I recently received a copy of this delightful new book on Pamela Colman Smith (and Madge Gill) by Andrea Miles.
The author’s unique conceptual approach is a concise biography of Smith and Gill, coupled with an interpretation of each woman’s birth chart, effectively illustrating astrology in action.
When writing Pamela Colman-Smith: The Pious Pixie, I viewed Pamela’s birth chart and and read an interpretation. I believed that applying an astrological reading to Pamela’s life would be of great interest; however, I am not an astrologer, so I stuck to my own research and plan, which was to investigate Pamela’s largely unknown later life in Cornwall.
Andrea, however, is qualified for she was taught astrology by a professional, making her perfectly suited to the task. She has created astrological interpretations based on rectified natal charts (where time of birth is unknown but estimated) adding a great deal of insight to the life events and decisions which impacted the lives of the two women.
Any book on tarot artist, Pamela, which helps to fill some of the gaps in her story is, to me, fascinating, so I very much enjoyed this highly readable, astrological approach. I also learned new (to me) information, as my focus was on very much on her ‘Cornwall’ years.
For example, I did not know that Pamela was imprisoned for one evening in Holloway in connection with her suffrage activities, information originally uncovered by academic, Elizabeth Foley O’Connor. This very real commitment to suffrage and equality was sadly underplayed in my own book.
Additionally, I did not realise that her visitor, Arthur Ransome, was cousin to Christabel Marshall (Edy Craig’s partner) so the author’s genealogical research certainly paid off, demonstrating how interlinked the characters in Pamela’s story are.
To discover that Pamela appeared in performance before the King at Sandringham in 1904, emphasises what an admired performer she truly was, too. This all makes her move to Cornwall the more incredible; it was a huge life shift, which my book attributes to the strong interest she developed in Catholicism.
Of course, there is also information about Nora Lake, Pamela’s friend of many years (she did not have many, though a huge number of acquaintances) who is still very much shrouded in mystery.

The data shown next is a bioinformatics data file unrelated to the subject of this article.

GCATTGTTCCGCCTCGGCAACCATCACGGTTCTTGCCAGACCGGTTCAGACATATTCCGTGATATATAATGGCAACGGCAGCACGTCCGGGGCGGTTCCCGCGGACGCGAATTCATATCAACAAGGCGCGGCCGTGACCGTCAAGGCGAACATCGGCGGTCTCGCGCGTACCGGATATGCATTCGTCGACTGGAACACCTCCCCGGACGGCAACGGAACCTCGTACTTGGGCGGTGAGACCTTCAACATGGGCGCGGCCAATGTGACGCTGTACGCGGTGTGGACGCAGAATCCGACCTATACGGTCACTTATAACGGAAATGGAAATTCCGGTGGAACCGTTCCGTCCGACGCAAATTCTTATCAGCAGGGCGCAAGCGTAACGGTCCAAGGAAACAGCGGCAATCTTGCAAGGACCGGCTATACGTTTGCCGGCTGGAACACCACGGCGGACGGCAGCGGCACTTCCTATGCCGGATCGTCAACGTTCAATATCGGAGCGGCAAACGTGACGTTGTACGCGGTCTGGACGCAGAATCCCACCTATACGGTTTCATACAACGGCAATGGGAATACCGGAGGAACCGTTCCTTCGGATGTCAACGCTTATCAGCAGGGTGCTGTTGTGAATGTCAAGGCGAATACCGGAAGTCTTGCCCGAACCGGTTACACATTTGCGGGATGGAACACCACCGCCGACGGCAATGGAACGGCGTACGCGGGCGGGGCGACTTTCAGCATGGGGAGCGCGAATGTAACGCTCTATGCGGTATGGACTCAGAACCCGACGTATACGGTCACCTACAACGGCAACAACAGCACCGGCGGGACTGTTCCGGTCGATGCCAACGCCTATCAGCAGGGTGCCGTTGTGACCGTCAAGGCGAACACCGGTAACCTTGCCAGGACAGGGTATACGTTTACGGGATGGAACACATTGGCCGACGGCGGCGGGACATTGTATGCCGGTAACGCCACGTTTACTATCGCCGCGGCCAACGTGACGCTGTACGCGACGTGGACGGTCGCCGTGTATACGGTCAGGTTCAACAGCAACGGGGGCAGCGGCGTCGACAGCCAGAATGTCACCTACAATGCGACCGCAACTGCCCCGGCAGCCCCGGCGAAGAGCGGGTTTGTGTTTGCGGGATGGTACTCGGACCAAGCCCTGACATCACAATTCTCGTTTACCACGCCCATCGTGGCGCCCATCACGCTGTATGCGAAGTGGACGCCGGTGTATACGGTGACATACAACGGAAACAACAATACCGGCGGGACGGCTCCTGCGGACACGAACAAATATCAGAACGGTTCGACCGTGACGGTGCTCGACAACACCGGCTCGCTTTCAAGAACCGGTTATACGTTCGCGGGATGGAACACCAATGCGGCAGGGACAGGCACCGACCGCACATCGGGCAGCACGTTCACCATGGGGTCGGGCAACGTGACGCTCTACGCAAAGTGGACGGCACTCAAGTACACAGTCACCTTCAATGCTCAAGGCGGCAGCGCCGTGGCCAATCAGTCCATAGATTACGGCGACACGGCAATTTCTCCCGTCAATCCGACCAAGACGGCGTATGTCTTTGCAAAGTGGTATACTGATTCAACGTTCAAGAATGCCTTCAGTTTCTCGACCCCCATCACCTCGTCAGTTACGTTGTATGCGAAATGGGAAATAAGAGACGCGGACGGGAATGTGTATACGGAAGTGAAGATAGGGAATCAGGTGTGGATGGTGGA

Madge Gill, I admit, I did not know anything about, though I rather enjoyed her pen and ink art illustrated in the book (rather more than Pamela’s esoteric artistic offerings, truth be told).
She was another ‘outsider’ artist and visionary. It was interesting ‘getting to know’ Madge whose life was an immense struggle. Her story takes us through a childhood at Barnardo’s, from where she was shipped as a steerage passenger, in 1896, to Canada at the age of 12. In Canada, she became a domestic servant. As Miles says, “she had a disjointed childhood and her life story was one of triumph over much adversity and pain”. She married her first cousin and her first son was born out of wedlock. Her artwork began after the deaths of two of her children.
The book also introduces us to another woman of note, Dr Helen Boyle, who was Madge Gill’s doctor. She ran a progressive hospital called The Lady Chichester Hospital, in Hove, which treated ‘nervous’ women and children, with a focus on ‘women treating women’, the first hospital of its kind and holistically therapeutic in nature.
It would be unfair to give too much away, so to find out more about these incredible women, who had their own struggles, (especially in the case of Gill) do give this highly readable book a try.
Pamela Colman Smith and Madge Gill: Astrology Second-sight Art, by Andrea J. Miles, is published by independent publishers, Green Magic, and is available online.